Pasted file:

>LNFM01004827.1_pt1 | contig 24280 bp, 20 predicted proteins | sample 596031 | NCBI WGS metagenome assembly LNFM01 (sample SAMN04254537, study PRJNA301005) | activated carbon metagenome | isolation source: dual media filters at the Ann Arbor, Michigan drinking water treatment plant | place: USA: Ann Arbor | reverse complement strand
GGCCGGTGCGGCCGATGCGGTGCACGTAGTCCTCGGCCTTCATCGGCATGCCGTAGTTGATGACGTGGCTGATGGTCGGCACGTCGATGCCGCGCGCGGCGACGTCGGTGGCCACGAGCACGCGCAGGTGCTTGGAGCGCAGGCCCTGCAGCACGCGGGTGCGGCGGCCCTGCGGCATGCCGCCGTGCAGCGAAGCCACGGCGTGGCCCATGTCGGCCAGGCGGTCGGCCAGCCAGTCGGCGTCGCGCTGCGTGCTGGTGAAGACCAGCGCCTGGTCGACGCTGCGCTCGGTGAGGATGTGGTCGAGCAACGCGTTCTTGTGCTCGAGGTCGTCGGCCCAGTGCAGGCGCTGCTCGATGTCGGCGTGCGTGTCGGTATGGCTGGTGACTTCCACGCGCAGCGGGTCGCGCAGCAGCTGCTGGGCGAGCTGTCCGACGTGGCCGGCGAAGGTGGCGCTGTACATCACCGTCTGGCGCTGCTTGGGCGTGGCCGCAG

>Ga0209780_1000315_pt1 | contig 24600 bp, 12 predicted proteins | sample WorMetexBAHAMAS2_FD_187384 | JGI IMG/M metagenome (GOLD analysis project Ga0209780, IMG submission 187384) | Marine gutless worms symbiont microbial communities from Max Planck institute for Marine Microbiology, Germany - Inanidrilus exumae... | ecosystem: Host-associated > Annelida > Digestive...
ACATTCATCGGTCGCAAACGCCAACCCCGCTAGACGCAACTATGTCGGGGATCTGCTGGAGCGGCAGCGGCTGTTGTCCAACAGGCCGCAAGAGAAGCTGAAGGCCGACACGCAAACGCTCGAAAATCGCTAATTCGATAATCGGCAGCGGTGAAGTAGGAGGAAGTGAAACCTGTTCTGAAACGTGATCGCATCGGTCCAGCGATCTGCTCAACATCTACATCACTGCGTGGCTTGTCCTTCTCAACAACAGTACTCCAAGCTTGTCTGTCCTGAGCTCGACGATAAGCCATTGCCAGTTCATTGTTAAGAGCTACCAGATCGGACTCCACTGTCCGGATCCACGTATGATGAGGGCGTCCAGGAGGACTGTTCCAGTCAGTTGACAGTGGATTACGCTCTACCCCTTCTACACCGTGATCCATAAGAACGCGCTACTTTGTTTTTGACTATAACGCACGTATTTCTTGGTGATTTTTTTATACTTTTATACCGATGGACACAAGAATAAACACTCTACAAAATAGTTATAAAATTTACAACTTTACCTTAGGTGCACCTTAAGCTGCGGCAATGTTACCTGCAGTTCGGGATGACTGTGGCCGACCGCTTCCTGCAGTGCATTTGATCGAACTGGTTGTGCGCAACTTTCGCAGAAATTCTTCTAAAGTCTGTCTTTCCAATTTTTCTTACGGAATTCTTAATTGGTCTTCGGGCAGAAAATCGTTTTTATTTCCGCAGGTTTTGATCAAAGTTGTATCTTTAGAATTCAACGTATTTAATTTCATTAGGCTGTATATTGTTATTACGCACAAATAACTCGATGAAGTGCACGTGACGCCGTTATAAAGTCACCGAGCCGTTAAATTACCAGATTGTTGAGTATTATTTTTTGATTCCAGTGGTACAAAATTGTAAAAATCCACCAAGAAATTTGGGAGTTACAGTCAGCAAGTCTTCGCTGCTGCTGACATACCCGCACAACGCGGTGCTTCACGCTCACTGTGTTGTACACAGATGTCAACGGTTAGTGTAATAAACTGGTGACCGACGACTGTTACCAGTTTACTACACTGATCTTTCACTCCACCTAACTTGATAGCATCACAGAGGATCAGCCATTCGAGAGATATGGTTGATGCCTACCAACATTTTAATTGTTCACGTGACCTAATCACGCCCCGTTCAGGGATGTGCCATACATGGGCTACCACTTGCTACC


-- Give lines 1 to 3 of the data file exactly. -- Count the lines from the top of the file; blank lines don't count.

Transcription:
>LNFM01004827.1_pt1 | contig 24280 bp, 20 predicted proteins | sample 596031 | NCBI WGS metagenome assembly LNFM01 (sample SAMN04254537, study PRJNA301005) | activated carbon metagenome | isolation source: dual media filters at the Ann Arbor, Michigan drinking water treatment plant | place: USA: Ann Arbor | reverse complement strand
GGCCGGTGCGGCCGATGCGGTGCACGTAGTCCTCGGCCTTCATCGGCATGCCGTAGTTGATGACGTGGCTGATGGTCGGCACGTCGATGCCGCGCGCGGCGACGTCGGTGGCCACGAGCACGCGCAGGTGCTTGGAGCGCAGGCCCTGCAGCACGCGGGTGCGGCGGCCCTGCGGCATGCCGCCGTGCAGCGAAGCCACGGCGTGGCCCATGTCGGCCAGGCGGTCGGCCAGCCAGTCGGCGTCGCGCTGCGTGCTGGTGAAGACCAGCGCCTGGTCGACGCTGCGCTCGGTGAGGATGTGGTCGAGCAACGCGTTCTTGTGCTCGAGGTCGTCGGCCCAGTGCAGGCGCTGCTCGATGTCGGCGTGCGTGTCGGTATGGCTGGTGACTTCCACGCGCAGCGGGTCGCGCAGCAGCTGCTGGGCGAGCTGTCCGACGTGGCCGGCGAAGGTGGCGCTGTACATCACCGTCTGGCGCTGCTTGGGCGTGGCCGCAG

>Ga0209780_1000315_pt1 | contig 24600 bp, 12 predicted proteins | sample WorMetexBAHAMAS2_FD_187384 | JGI IMG/M metagenome (GOLD analysis project Ga0209780, IMG submission 187384) | Marine gutless worms symbiont microbial communities from Max Planck institute for Marine Microbiology, Germany - Inanidrilus exumae... | ecosystem: Host-associated > Annelida > Digestive...